The Bombay High Court refused to quash a 2010 case against former Chief Minister of Andhra Pradesh Nara Chandrababu Naidu saying that there is no illegality in the registration of crime against him.

Naidu had filed a criminal application before the Aurangabad Bench in relation to the crime registered for the offences punishable under Sections 353, 324, 332, 336, 337, 504, 506 read with Sections 109 and 34 of the Indian Penal Code (IPC) and sought quashment of crime, chargesheet, and criminal case.

A Division Bench of Justice Mangesh S. Patil and Justice Shailesh P. Brahme observed, “Suffice for the purpose to observe that the applicants are being charged for the offences punishable under different sections of the Indian Penal Code. Even if some ingredients like use of criminal force is a prison offence under Section 45 of the Act and the offence punishable under Section 353, and as the applicants are being charged for various other offences which are not even similar leave aside the same as the prison offences, since the Act and the Punishments Rules framed there under do not expressly provide for any specific procedure debarring registration of F.I.R. and crime under Section 154 and preventing a Magistrate from taking cognizance thereof in respect of the offences under the Indian Penal Code committed within the premises of a prison, we find no illegality in registration of the crime against the applicants, its investigation by the police and the cognizance taken by the Magistrate. Consequently, even this objection being raised by Mr. Luthara is not legally sustainable.”

Senior Advocate Sidharth Luthra appeared on behalf of the applicant while APP V.K. Kotecha appeared on behalf of the respondents.

Facts of the Case -

Chandrababu Naidu and Peoples Representatives along with their associates totalling 66 persons were arrested for an alleged crime under Sections 143 and 188 of IPC and Section 135 of the Maharashtra Police Act. They were remanded to magisterial custody in 2010. As per the instructions of the D.I.G. Prisons, Maharashtra State and in view of the security arrangements, the jailer was directed to shift all the prisoners including the applicant to the Central Jail Aurangabad. Accordingly, the Superintendent of Police, Nanded made necessary arrangement and deputed police officers and constables and provided vehicles. Since the applicants and other accused refused to cooperate and started making arguments and started insisting for air-conditioned buses to be provided for shifting them, they were confined in the temporary prison during that night.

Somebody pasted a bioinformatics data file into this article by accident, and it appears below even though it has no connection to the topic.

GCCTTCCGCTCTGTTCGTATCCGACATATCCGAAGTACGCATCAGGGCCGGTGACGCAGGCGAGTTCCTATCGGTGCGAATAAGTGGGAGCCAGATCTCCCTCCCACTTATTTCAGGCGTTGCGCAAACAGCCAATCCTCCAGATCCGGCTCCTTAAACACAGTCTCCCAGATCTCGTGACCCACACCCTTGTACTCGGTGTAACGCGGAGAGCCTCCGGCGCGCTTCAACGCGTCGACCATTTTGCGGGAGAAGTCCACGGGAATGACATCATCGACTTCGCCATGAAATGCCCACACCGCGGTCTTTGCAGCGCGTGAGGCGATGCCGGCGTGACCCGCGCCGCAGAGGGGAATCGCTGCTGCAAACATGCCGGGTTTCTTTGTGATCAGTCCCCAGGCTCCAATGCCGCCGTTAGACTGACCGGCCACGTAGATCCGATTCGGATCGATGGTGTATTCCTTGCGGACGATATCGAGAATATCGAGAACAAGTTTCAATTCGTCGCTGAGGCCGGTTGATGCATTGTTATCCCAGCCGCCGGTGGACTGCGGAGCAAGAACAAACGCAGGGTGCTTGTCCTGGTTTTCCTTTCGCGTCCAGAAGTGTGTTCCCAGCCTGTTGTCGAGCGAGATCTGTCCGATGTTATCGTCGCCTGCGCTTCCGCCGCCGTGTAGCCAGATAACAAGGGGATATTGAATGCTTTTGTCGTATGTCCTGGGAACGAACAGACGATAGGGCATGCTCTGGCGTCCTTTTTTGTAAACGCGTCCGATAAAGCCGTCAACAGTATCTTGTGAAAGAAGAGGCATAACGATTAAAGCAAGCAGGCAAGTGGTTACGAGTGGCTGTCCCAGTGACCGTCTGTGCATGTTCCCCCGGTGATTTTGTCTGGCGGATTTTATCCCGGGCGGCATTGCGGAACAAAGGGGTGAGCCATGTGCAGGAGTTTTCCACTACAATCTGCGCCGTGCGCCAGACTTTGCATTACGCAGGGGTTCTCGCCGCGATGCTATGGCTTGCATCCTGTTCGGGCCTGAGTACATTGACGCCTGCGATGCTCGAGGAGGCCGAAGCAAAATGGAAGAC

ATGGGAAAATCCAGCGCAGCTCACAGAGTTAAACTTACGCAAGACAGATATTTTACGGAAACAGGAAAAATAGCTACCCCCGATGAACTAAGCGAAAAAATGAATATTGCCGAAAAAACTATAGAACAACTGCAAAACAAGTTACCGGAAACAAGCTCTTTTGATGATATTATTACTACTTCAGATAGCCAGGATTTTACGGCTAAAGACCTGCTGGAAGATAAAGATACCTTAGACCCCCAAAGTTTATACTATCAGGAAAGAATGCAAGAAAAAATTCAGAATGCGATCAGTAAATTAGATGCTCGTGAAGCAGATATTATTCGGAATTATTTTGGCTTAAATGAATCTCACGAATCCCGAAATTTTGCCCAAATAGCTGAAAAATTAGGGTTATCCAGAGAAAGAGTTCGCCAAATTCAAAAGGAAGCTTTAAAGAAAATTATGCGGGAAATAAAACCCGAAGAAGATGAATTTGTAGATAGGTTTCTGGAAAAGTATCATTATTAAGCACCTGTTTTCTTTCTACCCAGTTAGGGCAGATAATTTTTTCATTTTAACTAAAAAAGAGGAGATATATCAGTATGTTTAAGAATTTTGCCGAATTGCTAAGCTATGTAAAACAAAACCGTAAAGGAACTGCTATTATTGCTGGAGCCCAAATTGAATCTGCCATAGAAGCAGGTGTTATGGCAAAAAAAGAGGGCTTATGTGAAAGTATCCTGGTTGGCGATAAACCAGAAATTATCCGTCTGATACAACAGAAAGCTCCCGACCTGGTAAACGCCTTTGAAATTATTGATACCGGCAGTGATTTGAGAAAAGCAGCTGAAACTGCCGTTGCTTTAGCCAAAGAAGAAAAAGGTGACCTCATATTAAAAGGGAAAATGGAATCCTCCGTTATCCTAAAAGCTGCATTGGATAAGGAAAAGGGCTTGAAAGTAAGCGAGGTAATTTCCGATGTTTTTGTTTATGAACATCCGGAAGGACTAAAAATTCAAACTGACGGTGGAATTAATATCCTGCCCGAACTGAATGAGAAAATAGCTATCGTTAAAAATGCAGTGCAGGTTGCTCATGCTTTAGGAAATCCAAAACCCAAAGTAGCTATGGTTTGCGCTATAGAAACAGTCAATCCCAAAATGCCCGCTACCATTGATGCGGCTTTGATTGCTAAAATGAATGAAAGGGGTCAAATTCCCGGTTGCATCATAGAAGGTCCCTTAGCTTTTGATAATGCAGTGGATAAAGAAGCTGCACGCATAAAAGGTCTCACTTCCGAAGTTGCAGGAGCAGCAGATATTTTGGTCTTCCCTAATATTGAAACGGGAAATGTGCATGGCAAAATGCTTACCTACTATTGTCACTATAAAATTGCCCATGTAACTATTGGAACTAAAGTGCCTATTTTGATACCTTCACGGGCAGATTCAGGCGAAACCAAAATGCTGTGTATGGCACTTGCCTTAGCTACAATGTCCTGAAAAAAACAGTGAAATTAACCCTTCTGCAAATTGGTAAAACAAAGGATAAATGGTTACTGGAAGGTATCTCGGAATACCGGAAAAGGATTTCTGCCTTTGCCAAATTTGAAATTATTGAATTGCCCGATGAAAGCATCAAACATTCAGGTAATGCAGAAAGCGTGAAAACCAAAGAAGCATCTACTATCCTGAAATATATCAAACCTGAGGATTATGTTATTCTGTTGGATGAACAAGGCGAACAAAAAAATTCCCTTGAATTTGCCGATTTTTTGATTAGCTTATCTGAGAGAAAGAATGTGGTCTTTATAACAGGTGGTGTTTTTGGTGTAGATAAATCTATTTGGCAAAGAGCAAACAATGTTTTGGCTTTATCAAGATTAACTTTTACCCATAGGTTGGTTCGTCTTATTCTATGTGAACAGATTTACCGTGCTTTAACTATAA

It was alleged that as per the requests made, the air-conditioned buses were kept ready in the morning. However, they refused to board buses and in an arrogant manner hurled abuses in Telugu and English. When the informant-jailer and police constables told them that the buses were ready and requested them to board, the applicant refused to do so and declared that if they were forced to board the buses, there would be an unrest and conflict between Maharashtra and Telangana and flatly denied to be taken to Aurangabad. He also instigated the other prisoners and all of them in a concerted manner created terrorizing atmosphere, started hurling abuses, and used criminal force and even assaulted the police constables. Some were pushed, others were kicked and slapped. Couple of police constables were seriously injured and some police officers and constables also sustained different injuries. Thereafter additional force was called and one by one each of the accused were made to board the bus.

The High Court in view of the facts and circumstances of the case said, “We, therefore, are unable to accept these submissions of Mr. Luthara laying emphasis on Rule 25 that the informant who was a senior jailer could not have lodged the F.I.R. and the police could not have registered and investigated it. As is mentioned earlier, the offences with which the applicants have been charged inter alia include Section 323 of the Indian Penal Code which is incidentally is mentioned in the list of the offences under the Indian Penal Code in the proviso to Rule 25. Again, the rest of the offences with which the applicants are being charged like 353, 324, etc. of the Indian Penal Code are independent offences and cannot be said to be identical to any prison offence defined under Section 45.”

The Court added that the Act and the Punishments Rules framed under clause 4 of Section 59 of the Act do not lay down any mechanism or procedure for setting the criminal law in motion in respect of the crimes under the IPC committed within the premises of a prison which are neither prison offences nor are the offences similar to the prison offences.

“It is to be remembered that the whole exercise in comparing the offences which have been made punishable under the special statutes which incidentally are offences under the general law that is Indian Penal Code is to obviate double jeopardy. The issue has bothered the Supreme Court as well as several High Courts. Interplay between the provisions of two different penal statutes wherein some ingredients of the offences are overlapping has been considered by the Supreme Court and the High Courts in several matters, the recent being The State Of Uttar Pradesh vs Aman Mittal; (2019) 19 SCC 740”, it noted.

Accordingly, the High Court rejected the application and refused to quash the case against the applicant.

Cause Title- Nara Chandrababu Naidu v. State of Maharashtra & Anr. (Neutral Citation: 2024:BHC-AUG:10273-DB)


Applicant: Senior Advocate Sidharth Luthra, Advocates Aayush Kaushik, Satyajit S. Bora, and Pratibha Choudhari.

Respondents: APP V.K. Kotecha

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